We’ve all heard of JFK. Probably the most well-known airport in the world along with LAX and LHR. Many people wouldn’t think that a major international airport has difficult approaches and turns. However, JFK does have an interesting approach to two of its runways - the Canarsie Visual Approach. It involves a steep turn (especially 13R) on final, at an altitude of barely 800 feet above ground level. The question is, why would such an airport have this challenging approach, when there is no high terrain obstructing the final approach path? Also, there happens to be an ILS for 13L, so why not bother to use the good old 15-20nm straight in approach? I will cover this in detail later on.
There are three airports very close to each other in the area (KJFK, John F Kennedy; KLGA, La Guardia; KEWR, Newark Liberty.) A straight in approach to 13L using the ILS wouldn’t make sense as it will intersect the LGA airspace, making insufficient separation a problem. That’s why, in the 1970s, the Canarsie Visual was ‘invented’, requiring pilots to come in from the south west, overflying the Canarsie VOR and turning to either 13L or R on short final.
Here comes the real part: the flying. This handy and easy-to-read chart for the approach is essential for a successful landing. I will explain every part of it to make things clear though!
Now you can see that I circled three points on the chart: the VOR, Canarsie Pier and just south of the Twin Stacks. Those are the most important parts of the approach, which I will explain here.
- It says at the bottom, when cleared for approach, maintain 2000ft or above before reaching Rockaway Point which is quite easy to identify since it is the southernmost tip of the Queens borough that you are going to fly past on approach to JFK.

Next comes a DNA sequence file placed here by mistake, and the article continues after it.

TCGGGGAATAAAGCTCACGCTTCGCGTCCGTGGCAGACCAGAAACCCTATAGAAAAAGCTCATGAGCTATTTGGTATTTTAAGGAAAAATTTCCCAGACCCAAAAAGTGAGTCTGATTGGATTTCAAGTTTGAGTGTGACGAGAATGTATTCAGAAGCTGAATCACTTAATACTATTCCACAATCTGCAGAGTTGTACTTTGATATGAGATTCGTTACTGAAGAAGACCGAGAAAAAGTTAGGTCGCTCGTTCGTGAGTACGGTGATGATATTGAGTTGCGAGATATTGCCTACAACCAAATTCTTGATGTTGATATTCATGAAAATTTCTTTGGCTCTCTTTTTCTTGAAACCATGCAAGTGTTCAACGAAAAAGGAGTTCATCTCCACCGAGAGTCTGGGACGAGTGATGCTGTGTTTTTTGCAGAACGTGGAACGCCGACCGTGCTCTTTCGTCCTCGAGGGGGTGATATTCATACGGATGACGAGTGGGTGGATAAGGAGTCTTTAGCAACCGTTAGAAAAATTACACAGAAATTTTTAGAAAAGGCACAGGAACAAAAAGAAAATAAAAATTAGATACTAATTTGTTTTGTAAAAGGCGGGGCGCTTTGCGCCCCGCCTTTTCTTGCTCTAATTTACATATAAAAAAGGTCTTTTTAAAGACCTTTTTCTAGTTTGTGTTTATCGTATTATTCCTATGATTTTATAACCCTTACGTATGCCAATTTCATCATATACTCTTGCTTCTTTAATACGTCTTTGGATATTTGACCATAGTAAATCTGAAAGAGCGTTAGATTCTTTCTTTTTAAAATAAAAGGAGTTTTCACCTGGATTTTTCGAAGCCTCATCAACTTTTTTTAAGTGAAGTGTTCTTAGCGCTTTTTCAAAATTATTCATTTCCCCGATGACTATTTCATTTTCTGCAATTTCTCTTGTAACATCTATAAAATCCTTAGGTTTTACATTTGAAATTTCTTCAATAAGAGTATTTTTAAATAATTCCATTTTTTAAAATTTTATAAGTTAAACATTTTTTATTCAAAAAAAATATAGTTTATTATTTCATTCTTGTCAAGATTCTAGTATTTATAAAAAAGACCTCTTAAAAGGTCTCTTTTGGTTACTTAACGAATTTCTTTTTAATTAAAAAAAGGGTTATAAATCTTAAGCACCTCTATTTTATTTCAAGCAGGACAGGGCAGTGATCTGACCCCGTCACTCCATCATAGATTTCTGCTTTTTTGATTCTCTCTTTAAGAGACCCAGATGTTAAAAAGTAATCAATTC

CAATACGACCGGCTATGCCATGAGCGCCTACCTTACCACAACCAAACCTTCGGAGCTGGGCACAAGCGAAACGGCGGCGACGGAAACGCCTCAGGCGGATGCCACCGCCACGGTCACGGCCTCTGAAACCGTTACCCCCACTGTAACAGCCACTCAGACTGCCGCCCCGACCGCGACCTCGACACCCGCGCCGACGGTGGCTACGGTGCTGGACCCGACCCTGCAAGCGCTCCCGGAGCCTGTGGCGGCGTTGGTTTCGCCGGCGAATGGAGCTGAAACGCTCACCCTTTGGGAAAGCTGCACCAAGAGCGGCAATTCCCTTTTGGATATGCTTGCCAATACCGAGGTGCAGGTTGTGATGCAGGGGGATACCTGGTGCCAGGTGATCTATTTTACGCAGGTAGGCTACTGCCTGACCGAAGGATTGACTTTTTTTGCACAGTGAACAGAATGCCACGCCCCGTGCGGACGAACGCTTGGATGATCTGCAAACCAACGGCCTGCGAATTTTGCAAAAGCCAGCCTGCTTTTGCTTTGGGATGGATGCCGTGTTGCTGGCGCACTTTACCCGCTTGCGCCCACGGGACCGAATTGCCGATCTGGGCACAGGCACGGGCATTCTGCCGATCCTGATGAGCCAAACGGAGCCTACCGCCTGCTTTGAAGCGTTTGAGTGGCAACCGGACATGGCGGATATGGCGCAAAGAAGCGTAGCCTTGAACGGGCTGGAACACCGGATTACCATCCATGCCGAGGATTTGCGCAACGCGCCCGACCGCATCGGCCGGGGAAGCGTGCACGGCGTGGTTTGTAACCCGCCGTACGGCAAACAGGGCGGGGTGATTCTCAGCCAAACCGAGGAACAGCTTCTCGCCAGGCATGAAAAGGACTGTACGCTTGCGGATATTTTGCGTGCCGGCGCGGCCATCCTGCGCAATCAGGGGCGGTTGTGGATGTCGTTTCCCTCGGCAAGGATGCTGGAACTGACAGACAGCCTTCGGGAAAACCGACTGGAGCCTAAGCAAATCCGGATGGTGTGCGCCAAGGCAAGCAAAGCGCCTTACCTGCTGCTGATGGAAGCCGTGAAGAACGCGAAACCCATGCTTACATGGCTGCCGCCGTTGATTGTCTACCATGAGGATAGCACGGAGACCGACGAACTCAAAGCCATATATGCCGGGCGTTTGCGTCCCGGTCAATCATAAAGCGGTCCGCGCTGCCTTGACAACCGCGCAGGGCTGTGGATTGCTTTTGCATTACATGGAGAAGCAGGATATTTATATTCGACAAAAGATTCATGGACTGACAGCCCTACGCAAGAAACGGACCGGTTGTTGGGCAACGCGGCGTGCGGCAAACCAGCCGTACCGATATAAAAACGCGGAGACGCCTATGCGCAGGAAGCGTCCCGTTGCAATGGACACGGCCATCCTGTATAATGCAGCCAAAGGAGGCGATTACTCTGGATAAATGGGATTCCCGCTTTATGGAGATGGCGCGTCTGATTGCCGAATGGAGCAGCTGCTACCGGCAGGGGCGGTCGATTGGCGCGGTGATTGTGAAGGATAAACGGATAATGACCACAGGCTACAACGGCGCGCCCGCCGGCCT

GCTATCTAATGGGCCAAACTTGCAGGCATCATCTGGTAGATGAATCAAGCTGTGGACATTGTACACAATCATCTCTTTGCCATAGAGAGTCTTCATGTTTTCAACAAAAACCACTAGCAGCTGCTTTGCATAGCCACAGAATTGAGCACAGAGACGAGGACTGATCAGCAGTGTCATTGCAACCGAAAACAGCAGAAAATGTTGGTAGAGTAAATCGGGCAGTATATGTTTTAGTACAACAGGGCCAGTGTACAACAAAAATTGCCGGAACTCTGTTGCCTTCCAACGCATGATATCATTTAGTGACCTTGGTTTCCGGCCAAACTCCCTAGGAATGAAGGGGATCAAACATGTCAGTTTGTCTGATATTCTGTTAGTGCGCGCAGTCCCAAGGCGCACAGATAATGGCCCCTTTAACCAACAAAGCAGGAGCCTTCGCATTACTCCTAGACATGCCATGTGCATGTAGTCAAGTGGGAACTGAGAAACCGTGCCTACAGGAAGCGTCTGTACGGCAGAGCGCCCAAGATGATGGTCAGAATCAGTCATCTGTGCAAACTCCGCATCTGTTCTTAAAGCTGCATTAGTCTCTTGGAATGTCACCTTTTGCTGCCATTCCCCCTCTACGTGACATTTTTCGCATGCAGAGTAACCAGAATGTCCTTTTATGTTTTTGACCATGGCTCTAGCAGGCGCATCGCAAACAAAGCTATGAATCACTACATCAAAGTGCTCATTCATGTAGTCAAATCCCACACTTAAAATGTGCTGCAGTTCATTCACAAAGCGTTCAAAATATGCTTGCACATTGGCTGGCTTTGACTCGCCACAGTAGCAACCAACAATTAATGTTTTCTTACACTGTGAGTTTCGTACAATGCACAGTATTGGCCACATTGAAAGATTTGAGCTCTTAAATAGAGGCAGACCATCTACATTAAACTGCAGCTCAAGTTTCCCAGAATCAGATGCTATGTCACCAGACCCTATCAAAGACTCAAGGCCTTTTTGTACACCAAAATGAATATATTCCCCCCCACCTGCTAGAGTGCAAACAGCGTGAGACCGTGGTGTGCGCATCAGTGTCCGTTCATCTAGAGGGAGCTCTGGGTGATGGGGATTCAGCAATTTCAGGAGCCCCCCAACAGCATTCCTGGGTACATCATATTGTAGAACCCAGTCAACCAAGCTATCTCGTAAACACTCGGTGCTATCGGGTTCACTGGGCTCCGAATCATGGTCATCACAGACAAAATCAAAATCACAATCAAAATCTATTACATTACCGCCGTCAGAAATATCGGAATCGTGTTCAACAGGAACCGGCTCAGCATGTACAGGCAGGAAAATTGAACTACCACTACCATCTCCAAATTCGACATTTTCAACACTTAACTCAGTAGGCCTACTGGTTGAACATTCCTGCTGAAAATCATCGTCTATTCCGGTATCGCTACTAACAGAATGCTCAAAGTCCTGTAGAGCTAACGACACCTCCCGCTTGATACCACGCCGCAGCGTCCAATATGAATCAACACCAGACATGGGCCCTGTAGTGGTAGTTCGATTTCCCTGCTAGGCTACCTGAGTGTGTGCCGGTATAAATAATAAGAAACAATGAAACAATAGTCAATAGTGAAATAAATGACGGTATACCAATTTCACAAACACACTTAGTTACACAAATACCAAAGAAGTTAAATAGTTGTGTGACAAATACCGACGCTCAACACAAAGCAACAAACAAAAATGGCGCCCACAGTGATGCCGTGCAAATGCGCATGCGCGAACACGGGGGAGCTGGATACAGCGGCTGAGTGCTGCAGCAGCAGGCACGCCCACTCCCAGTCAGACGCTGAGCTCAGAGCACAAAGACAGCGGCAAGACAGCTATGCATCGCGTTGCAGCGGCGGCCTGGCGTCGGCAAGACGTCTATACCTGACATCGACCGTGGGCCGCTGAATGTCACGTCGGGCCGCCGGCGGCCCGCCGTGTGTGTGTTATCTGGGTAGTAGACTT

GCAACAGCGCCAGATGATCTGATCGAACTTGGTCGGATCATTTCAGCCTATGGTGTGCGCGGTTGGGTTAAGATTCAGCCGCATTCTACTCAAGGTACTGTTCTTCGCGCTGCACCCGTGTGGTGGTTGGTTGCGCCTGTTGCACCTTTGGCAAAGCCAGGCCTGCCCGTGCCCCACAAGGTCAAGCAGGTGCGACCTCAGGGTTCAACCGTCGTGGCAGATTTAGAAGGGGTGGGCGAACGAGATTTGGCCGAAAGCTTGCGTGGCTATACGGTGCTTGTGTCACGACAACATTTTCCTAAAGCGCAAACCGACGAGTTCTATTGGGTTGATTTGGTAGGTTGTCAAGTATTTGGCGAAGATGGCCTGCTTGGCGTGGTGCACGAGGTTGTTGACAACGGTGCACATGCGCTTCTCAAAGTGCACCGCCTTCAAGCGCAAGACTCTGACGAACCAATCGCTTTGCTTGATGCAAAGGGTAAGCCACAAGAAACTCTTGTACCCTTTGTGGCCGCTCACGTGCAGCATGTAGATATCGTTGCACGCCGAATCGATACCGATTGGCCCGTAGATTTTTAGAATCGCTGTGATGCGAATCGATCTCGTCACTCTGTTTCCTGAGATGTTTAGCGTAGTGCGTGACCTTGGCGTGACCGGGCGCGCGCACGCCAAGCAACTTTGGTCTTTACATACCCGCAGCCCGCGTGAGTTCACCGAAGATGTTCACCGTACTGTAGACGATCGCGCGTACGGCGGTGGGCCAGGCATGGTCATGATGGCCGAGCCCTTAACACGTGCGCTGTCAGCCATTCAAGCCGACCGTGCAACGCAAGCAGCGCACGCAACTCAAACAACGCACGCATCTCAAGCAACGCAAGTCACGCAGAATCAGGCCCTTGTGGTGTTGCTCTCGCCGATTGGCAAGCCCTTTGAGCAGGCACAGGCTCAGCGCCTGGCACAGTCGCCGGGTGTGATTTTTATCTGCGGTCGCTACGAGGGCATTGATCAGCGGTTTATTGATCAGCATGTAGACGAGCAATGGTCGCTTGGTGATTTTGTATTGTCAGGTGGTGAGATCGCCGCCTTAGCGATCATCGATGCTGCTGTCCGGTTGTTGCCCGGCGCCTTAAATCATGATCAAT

- Remain east of Kingsborough Community College which is in Brooklyn. Don’t worry if it is not modeled in the flight simulator because it is directly opposite to Rockaway Point, across the water. Maintain an inbound radial of 043 all the way until Canarsie VOR.
Edit: R-223 is the outbound radial, when tracking outbound from Canarsie which is not the case for this approach.
- Fly past Brooklyn Coast Guard Air Station which is just south of the VOR at 1500’ or above. It is also east of where Marine Parkway bridge and Shore Parkway (the long winding road besides the shore) meet, so it is also not too hard to identify. You should be flying east of the Shore Parkway.
Here is where it gets a bit complicated:
- After crossing the CRI VOR, there is a small island to the east straight ahead (Canarsie Pier, which I circled in red). A heading of 041 should be flown from this point until Jamaica Bay. If you are landing runway 13R you should start your descent between the pier and Twin Stacks (near Jamaica Bay). Maintain altitude if you are heading for 13L.
- Abeam Twin Stacks (circled in red) (which you can use Jamaica Bay as a landmark, the bay when the landscape starts to turn towards the east) you should do the following for each runway:
a) 13R. You should have already commenced the descent by now, so just align your plane with the runway, continue descending and land.
b) 13L. Start your descent, and turn slightly in the direction of the Crossbay Parkway and Shore Parkway intersection, however stay slightly south of where the roads meet, until the Aqueduct Race Track (you can take the first part of the Shore Parkway east of the intersection as a landmark.) After that, align with the runway, keep descending and land.
When winds are from the east 13L is mostly used for landing and 13R for take-off. However during less busy hours DL and other airlines that use T1/2/4 prefer to use 13R for landing (if ATC allows that) because of reduced taxi times. Also the weather minimums for the Canarsie Visual are 3sm visibility and 2500’ ceiling, so if weather conditions do not meet requirements do not attempt the approach.
Overall it is a fun and challenging approach, I definitely recommend you to try it out!
I hope you found this useful and thanks for reading!
P. S. I didn’t make a full airport tutorial intentionally because I want each topic to be as focused on its specific purpose as possible.